Running a campaign from the top down

Running a campaign from the top down
Al Ritter

I have written about politics for quite a while now, but had never really been involved from the inside until this election cycle. It is no secret that Maryland is a notoriously Democratic. The entire government basis (federal and state) is dominated by Democrats. The only major seat to have been occupied by a Republican is that of the Governorship.

I am finding that this seat is only one of ceremony, and holds only one benefit to the state I love so much, and that is the ability to veto a bill of entitlement that the legislature deems necessary.

I have also learned that the State of Maryland’s Republican base is unfortunately very weak, not only in leadership, but is also weak it the ability to raise money to challenge the Democratic domination.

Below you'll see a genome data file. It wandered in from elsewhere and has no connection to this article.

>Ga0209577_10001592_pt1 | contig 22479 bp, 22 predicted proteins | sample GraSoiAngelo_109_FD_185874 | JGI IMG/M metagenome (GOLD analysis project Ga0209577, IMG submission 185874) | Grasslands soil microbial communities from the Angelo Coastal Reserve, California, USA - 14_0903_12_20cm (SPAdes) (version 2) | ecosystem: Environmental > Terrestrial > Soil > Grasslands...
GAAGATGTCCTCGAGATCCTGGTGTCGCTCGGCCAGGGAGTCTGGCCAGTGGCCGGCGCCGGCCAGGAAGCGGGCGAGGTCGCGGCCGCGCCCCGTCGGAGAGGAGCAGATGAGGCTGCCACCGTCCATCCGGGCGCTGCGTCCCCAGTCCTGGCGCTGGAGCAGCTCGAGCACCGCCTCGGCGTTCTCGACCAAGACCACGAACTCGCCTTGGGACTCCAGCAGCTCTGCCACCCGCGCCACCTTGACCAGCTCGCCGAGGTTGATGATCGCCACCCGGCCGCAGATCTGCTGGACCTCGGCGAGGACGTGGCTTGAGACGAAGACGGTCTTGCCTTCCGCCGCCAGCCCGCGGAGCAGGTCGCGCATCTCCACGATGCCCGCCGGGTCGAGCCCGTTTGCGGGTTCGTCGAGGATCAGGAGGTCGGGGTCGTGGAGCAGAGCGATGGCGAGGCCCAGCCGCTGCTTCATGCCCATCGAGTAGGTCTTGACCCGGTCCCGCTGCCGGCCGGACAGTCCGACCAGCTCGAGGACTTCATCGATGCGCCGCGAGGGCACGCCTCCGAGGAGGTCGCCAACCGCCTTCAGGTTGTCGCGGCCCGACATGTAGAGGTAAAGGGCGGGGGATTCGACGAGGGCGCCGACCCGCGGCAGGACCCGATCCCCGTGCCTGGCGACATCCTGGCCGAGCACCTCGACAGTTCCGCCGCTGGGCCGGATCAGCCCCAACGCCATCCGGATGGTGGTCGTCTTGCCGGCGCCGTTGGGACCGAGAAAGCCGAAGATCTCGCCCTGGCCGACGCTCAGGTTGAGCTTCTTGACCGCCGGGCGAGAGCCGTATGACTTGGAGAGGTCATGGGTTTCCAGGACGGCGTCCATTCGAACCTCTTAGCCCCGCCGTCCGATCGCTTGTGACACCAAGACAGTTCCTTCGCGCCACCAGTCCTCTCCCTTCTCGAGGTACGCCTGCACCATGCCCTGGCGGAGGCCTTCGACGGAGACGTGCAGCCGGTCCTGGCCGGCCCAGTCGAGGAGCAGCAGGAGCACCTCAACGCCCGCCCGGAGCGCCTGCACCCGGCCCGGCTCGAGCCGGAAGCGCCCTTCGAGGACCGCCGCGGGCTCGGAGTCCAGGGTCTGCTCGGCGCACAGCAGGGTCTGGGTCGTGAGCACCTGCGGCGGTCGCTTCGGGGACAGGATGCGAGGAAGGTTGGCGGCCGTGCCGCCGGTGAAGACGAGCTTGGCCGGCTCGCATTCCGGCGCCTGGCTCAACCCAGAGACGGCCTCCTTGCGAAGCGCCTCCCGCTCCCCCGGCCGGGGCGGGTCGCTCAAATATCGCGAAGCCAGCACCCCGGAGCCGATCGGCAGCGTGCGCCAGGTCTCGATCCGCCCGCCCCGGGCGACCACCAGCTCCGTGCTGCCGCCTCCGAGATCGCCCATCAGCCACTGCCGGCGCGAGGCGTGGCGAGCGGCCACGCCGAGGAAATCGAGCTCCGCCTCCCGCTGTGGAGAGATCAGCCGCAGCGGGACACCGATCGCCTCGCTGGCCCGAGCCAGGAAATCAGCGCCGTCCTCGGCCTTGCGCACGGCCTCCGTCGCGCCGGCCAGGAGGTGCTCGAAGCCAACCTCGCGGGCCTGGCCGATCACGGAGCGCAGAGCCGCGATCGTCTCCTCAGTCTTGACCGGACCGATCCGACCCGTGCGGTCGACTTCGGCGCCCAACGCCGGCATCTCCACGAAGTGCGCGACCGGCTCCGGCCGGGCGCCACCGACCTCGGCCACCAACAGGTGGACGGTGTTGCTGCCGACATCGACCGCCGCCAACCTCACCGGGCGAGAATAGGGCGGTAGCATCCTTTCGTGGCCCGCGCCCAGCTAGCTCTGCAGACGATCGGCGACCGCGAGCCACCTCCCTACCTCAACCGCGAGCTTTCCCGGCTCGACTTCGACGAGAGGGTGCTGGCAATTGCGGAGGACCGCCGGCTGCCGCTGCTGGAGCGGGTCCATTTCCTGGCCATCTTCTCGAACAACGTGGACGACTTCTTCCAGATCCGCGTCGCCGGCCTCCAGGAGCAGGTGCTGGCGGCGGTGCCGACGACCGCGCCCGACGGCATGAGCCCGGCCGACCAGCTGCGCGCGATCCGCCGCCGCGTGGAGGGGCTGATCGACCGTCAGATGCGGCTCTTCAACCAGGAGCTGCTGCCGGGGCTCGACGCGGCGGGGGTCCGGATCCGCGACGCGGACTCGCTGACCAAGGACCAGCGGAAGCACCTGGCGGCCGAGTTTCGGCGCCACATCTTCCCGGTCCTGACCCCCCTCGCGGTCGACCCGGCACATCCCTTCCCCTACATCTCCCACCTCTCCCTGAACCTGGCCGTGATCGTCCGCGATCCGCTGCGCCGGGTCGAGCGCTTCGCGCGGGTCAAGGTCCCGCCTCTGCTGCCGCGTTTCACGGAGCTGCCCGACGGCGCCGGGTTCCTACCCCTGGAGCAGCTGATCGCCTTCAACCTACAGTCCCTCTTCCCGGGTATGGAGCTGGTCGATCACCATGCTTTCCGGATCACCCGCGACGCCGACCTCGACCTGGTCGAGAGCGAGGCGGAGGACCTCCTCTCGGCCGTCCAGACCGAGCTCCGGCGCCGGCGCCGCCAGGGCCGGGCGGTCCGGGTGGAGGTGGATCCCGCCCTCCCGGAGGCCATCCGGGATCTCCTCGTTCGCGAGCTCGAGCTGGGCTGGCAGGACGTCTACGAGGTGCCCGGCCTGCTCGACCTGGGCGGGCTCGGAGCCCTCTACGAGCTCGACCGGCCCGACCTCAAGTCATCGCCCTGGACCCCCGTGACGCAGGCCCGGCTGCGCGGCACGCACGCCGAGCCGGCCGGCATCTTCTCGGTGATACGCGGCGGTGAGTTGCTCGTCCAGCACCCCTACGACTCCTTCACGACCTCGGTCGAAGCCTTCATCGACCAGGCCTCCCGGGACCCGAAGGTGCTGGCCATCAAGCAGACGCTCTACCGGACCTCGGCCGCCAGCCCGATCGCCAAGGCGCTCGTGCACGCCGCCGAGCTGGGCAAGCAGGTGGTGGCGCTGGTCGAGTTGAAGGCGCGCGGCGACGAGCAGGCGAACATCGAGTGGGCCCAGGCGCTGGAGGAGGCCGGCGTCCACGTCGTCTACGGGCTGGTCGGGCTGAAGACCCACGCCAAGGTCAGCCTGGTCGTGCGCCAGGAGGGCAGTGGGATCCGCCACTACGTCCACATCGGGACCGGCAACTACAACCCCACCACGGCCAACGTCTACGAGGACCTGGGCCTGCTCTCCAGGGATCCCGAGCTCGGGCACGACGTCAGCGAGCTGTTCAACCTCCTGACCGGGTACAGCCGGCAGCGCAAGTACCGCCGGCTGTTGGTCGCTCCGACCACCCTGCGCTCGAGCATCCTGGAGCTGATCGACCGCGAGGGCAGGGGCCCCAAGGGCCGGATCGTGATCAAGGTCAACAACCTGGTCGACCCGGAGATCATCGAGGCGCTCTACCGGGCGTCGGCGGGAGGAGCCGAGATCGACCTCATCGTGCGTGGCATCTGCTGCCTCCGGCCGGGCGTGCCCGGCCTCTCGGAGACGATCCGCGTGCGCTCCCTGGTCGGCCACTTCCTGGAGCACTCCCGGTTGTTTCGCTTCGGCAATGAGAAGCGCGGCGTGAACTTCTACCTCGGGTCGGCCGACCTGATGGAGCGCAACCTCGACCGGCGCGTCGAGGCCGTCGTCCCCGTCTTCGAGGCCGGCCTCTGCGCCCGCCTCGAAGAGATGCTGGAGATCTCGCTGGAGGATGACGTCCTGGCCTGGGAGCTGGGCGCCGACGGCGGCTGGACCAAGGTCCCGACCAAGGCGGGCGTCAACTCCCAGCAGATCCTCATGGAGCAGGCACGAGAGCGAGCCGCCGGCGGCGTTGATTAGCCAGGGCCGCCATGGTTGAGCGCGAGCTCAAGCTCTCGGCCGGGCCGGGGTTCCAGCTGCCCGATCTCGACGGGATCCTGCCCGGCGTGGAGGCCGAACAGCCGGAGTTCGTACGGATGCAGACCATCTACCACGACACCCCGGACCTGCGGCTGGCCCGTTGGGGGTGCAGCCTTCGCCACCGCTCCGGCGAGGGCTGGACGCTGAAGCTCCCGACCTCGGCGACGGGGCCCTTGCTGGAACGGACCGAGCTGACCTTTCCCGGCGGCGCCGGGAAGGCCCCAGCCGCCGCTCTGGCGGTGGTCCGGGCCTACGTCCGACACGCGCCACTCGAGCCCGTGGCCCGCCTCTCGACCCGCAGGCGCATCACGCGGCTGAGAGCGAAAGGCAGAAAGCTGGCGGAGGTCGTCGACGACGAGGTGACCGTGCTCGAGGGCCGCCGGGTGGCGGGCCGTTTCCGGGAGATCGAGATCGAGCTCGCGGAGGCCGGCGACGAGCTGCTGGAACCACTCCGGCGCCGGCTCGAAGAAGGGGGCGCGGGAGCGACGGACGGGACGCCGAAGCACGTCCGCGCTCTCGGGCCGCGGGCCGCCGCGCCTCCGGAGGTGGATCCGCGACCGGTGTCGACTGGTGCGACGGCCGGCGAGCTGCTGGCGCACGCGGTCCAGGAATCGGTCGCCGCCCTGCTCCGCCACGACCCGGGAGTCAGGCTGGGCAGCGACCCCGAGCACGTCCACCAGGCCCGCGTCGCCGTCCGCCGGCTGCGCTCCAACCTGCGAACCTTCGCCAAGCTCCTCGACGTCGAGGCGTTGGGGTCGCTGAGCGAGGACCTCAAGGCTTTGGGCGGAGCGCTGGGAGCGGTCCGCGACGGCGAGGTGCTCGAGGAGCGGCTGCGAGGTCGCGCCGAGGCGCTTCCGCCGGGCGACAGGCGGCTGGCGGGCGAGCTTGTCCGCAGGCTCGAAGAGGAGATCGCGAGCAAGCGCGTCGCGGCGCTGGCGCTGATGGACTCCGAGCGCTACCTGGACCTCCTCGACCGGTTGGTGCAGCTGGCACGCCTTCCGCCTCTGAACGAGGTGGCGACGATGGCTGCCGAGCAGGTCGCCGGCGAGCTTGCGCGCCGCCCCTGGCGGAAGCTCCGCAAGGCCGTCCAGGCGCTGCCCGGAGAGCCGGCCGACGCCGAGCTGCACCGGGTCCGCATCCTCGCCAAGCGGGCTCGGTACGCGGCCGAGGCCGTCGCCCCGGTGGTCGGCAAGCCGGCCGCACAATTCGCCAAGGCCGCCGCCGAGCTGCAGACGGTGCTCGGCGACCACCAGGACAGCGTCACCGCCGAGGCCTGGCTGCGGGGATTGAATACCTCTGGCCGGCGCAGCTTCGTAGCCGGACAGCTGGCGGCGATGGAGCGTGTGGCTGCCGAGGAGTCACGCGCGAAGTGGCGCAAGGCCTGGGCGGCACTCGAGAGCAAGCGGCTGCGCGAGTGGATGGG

In this next election cycle the main thrust of the Republican Party seems content to elect a governor, but they can’t seem to spend the time or the money to help elect what they really need most. The Republicans need more of a balance in the house and senate, and yet not much of an effort has been expended in that direction at all.

To build a house, a contractor needs a good foundation to support the rest of the structure. That contractor would never start with a roof, and then pretend there is structure under it. The Republicans will never truly succeed in this state by relying on individual dynamic personalities, they need to play as a team, they need to learn how to share resources, and need to band with one another.

After seeing this party from the inside for the first time, I am not encouraged, I hope the message at the Ocean City Republican Convention will be more uplifting in nature than this article, but until basic changes are made, I don’t see a serious challenge to the one party system Maryland has suffered the last few decades.